WEDNESDAY, May 19, 2021 (HealthDay News) — Researchers have reported the first case of COVID-19 causing dangerous, recurring blood clots in a patient’s arm.
The report offers new insight into how the damage of inflammation caused by COVID-19 can linger and how best to treat recurring clots, the Rutgers University researchers said.
There have been reports of lower extremity blood clots in patients after COVID-19, but this is the first known case in which COVID-19 triggered a blood clot recurrence in the upper arm.
The patient was an active 85-year-old man who had a prior diagnosis of upper extremity blood clots, according to the study published online recently in the journal Viruses.
“The patient presented to his primary care physician with complaints of swelling in his left arm and was sent to the hospital for further management where he was diagnosed with an upper arm blood clot and an asymptomatic COVID-19 infection,” said study co-leader Payal Parikh, an assistant professor of medicine at Rutgers Robert Wood Johnson Medical School, in New Jersey.
“While his oxygen levels were not diminished, he was hospitalized for the management of the upper extremity deep vein blood clot. Often, blood clots are preceded by chronic inflammatory conditions exacerbated by immobility, and rarely do they occur in patients who are otherwise healthy and active at baseline,” Parikh noted in a Rutgers news release.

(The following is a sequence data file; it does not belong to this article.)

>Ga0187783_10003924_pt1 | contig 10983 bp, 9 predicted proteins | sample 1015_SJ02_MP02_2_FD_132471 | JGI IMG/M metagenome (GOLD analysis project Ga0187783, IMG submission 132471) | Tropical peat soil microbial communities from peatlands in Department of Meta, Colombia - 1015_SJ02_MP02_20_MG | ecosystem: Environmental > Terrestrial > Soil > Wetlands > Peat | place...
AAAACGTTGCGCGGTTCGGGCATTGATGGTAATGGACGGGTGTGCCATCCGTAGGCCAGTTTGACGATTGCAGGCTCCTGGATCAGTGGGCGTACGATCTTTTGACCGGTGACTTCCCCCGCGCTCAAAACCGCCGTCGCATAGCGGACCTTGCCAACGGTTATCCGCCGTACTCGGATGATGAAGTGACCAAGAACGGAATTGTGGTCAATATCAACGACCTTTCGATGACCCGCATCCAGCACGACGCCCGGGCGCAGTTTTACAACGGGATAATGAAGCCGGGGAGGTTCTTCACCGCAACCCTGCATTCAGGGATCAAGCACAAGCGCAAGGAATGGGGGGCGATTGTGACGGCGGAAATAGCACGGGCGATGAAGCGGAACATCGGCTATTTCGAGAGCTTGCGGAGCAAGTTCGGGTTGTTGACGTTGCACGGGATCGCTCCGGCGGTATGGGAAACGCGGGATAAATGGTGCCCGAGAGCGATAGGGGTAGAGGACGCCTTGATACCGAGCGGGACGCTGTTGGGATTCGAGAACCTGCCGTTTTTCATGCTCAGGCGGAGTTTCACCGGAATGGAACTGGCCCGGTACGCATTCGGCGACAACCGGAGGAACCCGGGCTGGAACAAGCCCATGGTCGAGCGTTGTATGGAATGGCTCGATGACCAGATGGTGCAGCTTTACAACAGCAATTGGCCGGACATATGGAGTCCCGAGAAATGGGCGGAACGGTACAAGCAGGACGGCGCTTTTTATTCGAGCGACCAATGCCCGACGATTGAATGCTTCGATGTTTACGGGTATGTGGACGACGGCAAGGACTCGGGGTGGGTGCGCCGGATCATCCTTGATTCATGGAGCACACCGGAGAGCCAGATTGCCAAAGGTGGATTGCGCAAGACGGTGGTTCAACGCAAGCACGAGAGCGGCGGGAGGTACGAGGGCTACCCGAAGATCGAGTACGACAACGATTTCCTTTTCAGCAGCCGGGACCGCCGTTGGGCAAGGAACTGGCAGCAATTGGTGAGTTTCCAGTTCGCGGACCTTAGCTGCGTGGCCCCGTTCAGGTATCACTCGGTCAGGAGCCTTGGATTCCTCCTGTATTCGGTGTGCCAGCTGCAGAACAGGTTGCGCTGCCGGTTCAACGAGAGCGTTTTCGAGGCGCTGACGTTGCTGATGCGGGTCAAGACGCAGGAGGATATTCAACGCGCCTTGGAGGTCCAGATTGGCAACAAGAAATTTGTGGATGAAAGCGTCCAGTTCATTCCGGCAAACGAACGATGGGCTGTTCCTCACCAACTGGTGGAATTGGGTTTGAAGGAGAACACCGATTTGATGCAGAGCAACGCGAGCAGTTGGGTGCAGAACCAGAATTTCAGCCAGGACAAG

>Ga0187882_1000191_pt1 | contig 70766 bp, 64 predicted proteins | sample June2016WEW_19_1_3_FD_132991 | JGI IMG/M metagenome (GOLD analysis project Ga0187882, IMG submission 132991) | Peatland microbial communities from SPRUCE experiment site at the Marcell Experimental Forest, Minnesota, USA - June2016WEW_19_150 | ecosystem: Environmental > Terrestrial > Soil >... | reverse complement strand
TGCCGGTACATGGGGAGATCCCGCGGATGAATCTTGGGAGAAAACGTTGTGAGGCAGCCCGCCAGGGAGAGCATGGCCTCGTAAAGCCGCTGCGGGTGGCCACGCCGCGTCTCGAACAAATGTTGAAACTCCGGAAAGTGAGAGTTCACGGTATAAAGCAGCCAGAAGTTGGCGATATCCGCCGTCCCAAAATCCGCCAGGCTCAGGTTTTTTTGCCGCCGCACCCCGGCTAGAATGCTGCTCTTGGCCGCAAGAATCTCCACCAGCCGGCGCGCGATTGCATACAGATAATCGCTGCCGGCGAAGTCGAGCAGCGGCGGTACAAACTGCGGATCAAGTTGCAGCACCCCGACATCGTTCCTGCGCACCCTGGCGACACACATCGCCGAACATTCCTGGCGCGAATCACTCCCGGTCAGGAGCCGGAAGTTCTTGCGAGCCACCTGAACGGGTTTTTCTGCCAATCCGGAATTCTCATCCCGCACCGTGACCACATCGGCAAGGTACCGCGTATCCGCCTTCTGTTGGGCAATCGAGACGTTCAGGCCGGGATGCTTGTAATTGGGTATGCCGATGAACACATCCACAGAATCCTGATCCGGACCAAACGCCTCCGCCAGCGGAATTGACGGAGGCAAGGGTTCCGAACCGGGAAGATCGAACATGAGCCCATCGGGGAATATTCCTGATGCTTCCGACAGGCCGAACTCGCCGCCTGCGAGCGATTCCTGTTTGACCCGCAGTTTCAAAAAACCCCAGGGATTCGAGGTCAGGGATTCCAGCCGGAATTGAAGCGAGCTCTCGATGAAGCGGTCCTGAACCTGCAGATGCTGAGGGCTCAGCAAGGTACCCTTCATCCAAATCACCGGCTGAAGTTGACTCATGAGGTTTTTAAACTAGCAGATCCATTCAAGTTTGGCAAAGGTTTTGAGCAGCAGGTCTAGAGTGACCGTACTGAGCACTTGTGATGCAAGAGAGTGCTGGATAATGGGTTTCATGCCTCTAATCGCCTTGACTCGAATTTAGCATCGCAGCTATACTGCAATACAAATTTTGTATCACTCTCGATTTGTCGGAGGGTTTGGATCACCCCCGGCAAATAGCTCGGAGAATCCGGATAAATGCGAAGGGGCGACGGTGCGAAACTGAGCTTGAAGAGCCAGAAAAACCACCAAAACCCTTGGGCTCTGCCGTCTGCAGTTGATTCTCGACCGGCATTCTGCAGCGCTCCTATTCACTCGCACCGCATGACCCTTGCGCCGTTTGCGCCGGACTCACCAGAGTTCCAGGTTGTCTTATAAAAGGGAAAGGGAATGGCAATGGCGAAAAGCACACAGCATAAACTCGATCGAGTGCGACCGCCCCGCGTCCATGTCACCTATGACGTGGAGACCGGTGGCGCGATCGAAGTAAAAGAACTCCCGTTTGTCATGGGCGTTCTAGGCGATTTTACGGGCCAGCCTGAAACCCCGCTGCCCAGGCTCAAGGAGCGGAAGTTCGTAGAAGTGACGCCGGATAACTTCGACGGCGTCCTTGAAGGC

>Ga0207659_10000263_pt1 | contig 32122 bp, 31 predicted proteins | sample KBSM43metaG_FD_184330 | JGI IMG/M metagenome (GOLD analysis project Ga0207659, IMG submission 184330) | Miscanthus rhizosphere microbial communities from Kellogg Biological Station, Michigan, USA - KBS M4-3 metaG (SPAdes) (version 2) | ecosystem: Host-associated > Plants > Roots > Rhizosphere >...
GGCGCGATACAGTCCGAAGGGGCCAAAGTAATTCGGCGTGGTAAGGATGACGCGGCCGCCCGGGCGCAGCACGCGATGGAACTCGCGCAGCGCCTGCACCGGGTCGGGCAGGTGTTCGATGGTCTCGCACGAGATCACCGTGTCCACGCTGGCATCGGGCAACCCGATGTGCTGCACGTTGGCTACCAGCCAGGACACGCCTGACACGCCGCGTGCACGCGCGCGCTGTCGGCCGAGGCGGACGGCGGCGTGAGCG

Most deep vein blood clots occur in the legs. Only about 10% of blood clots occur in the arms, and of those cases only 9% recur, the study authors noted.
“This is of concern since in 30% of these patients, the blood clot can travel to the lung and be possibly fatal,” Parikh said. “Other disabling complications include persistent swelling, pain and arm fatigue.”
This case study shows that health care providers should consider testing for deep vein thrombosis and COVID-19 in patients who have unexplained swelling, and that people who test positive for COVID-19 should seek medical attention if they have declining oxygen levels, shortness of breath and any unexplained swelling, Parikh advised.
“If you have been previously diagnosed with deep vein thrombosis or have chronic medical illness that predisposes you to blood clots, you have a higher risk for recurrence of a deep vein thrombus in the setting of a COVID-19 infection and thus, should be vigilant,” Parikh said.
The American Society of Hematology has more on blood clots.
SOURCE: Rutgers University, news release, May 15, 2021